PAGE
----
|Monday, April 14, 2014||Contact: Bob Curran Jr. (212) 521-5326|
|Phipps: When It Comes to Drug-Testing Reform Transparency a Good Place to Start|
By Ogden Mills Phipps, Chairman of The Jockey Club
One columnist recently suggested that the trainer implicated in the PETA video should stay away from the Kentucky Derby and the Kentucky Oaks for “the good of the game.” I concur wholeheartedly.
Various investigations are still underway, but his presence and participation would indicate that it’s just “business as usual” in the Thoroughbred industry.
In fact, it is not — at least where The Jockey Club is concerned. We are working diligently on several fronts.
When the Olympic movement created the World Anti-Doping Agency (WADA) as the global body responsible for uniform rules and coordination of policies at every level, it created the WADA Code, which set forth the criteria for evaluating what labs were going to be allowed to test the samples and the standard for those labs.
In fact, WADA was the model for the Racing Medication & Testing Consortium’s (RMTC) lab accreditation standards, one of the main pillars of the National Uniform Medication Program.
In 2009, The Jockey Club, through our Thoroughbred Safety Committee, pledged financial support to RMTC for new national laboratory standards for testing, the implementation of a laboratory accreditation program, and a new independent Equine Quality Assurance Program.
Five years later, just two labs have completed the accreditation process and one lab has been provisionally accredited. As is the case with the uniform medication rules, other labs are reported to be “in process” with their changes.
Clearly, the Thoroughbred industry needs a new plan.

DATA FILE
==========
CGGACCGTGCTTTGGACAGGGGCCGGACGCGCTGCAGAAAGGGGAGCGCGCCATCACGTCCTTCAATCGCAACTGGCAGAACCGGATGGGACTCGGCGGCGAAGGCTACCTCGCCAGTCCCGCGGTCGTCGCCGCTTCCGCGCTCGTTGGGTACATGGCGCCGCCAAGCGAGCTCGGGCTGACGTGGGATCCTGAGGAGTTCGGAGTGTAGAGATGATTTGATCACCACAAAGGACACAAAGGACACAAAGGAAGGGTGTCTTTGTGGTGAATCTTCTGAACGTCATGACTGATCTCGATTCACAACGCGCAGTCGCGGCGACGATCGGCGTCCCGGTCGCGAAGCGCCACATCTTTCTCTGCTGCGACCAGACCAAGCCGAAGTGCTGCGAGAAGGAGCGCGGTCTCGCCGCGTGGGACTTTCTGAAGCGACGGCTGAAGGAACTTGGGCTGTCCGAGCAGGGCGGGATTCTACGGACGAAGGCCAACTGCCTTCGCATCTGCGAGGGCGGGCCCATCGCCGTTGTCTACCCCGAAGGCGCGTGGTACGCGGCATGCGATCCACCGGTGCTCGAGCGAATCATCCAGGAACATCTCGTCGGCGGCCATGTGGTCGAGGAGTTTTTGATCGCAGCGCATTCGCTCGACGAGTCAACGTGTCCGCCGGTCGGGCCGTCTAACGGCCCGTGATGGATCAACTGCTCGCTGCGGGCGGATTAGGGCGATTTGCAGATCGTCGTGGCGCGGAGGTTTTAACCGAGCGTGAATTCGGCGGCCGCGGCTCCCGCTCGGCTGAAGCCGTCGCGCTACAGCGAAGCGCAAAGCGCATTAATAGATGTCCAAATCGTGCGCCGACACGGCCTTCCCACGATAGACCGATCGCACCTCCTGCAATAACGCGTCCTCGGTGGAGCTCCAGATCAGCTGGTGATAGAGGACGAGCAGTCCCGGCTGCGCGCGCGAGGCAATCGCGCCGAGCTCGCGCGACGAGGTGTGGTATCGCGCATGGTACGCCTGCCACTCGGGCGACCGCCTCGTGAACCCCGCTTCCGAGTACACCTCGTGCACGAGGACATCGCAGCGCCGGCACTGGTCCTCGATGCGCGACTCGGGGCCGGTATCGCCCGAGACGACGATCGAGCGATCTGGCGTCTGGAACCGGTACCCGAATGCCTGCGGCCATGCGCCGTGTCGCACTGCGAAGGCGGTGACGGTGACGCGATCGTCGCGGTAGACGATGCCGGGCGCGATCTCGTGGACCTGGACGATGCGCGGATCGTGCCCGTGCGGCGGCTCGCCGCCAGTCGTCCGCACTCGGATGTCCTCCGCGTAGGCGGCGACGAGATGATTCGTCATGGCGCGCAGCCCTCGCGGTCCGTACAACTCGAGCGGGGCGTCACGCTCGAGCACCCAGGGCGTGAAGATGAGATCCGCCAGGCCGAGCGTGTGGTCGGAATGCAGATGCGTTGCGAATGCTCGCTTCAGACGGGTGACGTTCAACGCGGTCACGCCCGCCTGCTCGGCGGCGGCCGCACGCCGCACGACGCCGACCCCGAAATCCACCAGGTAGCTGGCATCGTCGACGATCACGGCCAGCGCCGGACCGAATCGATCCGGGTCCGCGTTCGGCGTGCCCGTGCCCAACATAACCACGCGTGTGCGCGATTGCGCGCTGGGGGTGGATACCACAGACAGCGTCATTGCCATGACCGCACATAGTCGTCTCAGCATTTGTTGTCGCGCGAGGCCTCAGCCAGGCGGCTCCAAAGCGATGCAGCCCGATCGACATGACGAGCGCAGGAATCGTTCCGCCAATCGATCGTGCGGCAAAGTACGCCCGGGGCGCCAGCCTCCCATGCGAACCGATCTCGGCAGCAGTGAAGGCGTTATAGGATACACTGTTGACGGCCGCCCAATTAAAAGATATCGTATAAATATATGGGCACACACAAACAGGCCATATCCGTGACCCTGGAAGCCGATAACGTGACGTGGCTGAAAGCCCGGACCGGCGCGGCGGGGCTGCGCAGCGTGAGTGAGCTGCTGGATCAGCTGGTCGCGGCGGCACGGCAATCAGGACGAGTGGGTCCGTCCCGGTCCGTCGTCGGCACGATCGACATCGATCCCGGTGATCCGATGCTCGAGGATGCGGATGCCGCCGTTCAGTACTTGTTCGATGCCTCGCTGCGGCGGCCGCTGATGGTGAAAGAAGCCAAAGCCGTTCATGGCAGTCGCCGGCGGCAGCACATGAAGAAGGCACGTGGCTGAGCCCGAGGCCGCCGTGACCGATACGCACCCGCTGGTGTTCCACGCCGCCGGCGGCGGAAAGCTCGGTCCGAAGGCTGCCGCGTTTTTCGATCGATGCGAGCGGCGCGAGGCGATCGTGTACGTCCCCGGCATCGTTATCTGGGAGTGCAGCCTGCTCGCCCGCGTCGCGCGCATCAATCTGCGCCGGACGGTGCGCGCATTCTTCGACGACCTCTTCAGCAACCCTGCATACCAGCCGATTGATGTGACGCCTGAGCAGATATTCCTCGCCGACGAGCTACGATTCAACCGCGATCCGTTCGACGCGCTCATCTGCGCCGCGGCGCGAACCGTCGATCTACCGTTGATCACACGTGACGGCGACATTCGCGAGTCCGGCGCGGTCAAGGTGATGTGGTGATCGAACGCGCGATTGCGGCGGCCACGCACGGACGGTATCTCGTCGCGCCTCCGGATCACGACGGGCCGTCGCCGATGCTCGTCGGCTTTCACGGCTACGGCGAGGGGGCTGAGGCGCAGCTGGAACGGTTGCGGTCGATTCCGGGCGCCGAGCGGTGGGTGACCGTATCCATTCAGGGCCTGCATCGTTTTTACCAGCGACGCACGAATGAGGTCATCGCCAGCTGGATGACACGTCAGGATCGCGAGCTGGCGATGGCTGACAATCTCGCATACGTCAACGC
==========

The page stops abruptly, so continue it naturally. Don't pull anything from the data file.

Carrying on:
A connection with USADA — whether through a federal mandate or private association — would provide solutions to many of our medication regulation issues. The organization would bring independence, integrity and expertise to our sport.
I propose that veterinary records of every horse entered in this year’s Triple Crown races be made immediately available. The New York State Gaming Commission does this, but only for a three-day period from the day of the race. I suggest a much longer period: 14 days.
In fact, that was the principle behind the 2013 recommendation of The Jockey Club’s Thoroughbred Safety Committee to create a centralized database of all treatments and procedures administered to horses in training. A majority of states already mandate this kind of reporting, but there is spotty compliance and, with few exceptions, little public disclosure.
As I’ve said previously, enough is enough.
All of us need to look ourselves in the mirror and make sure we are doing all we can not only for the good of the game, but for the welfare of the athletes, the integrity of competition and the survival of the sport.
The disclosure of veterinary records would be a good place to start.